Kepler space telescope breaks down, NASA scientists hope for the best
Man’s search for another habitable planet has hit another roadblock as NASA has announced that the Kepler telescope is broken, again.
The $600 million eye in the sky has another damaged wheel (the other one broke last year) which is required for the repositioning Kepler’s four solar panels. Every 3 months, the spacecraft must roll 90 degrees so that the solar panels face the sun while maintaining its precise view on the distant planets.
NASA hasn’t indicated that the wheel’s failure will mean an indefinite end to Kepler, and maintain that they will do everything possible to fix what they can to extend the telescope’s life.
“We’re not down and out. The spacecraft is safe, it is stable,” said Charles Sobeck, the deputy project manager at Ames Research center.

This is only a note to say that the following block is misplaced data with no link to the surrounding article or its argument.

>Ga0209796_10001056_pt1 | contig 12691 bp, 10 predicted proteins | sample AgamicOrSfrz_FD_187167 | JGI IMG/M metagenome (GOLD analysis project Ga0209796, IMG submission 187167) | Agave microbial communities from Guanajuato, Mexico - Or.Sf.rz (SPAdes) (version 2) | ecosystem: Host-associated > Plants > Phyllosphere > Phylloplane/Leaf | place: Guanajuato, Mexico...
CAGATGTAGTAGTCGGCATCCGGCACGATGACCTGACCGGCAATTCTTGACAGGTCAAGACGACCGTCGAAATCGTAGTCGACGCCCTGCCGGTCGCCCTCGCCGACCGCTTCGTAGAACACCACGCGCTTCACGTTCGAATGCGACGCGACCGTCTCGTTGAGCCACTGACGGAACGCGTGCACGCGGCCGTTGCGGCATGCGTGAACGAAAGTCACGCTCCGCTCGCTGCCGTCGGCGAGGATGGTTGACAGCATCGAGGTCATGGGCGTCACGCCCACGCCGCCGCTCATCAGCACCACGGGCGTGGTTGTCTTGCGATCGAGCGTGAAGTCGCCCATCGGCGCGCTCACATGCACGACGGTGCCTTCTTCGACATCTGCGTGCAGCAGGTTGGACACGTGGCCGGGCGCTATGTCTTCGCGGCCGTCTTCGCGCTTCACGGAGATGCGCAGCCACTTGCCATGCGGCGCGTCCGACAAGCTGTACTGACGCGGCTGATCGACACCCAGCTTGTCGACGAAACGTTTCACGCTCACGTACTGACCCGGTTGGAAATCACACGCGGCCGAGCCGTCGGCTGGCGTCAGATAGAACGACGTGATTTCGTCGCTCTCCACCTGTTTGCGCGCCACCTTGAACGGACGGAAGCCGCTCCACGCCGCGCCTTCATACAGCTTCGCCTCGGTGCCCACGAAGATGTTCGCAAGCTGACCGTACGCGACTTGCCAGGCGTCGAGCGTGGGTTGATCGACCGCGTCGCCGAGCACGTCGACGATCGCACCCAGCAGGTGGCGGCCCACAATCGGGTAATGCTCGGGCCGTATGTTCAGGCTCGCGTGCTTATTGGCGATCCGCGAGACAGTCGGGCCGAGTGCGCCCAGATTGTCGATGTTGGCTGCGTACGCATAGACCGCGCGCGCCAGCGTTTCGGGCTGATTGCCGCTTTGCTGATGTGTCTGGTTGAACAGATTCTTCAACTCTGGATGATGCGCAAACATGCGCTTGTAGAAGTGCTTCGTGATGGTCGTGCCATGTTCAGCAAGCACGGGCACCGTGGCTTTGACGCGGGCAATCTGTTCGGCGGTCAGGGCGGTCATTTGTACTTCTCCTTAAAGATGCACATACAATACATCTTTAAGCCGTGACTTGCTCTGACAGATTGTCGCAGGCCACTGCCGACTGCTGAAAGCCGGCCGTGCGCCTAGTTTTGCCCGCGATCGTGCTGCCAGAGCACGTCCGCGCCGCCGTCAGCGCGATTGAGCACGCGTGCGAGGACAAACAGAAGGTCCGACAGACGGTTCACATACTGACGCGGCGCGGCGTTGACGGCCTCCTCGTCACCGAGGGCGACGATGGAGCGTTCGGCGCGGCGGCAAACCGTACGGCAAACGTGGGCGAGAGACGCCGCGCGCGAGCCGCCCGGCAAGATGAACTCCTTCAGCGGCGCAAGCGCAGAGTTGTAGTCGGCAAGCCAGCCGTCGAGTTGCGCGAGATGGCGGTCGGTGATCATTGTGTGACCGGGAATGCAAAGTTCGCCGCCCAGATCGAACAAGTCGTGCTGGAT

The spacecraft is also reported as currently being in safe mode as engineers hammer out possible solutions for the broken wheel.
Regardless of how things end for Kepler, scientists agree that the data gathered by the instrument within the last several years are more than sufficient to dub the mission as “spectacularly successful.”
“Kepler is just one of these wonderful stories, where folks didn’t believe we would be able to find planets, and here we are, having achieved all the milestones that we really wanted to with the Kepler mission in four years,” said John Grunsfeld, an associate administrator at NASA.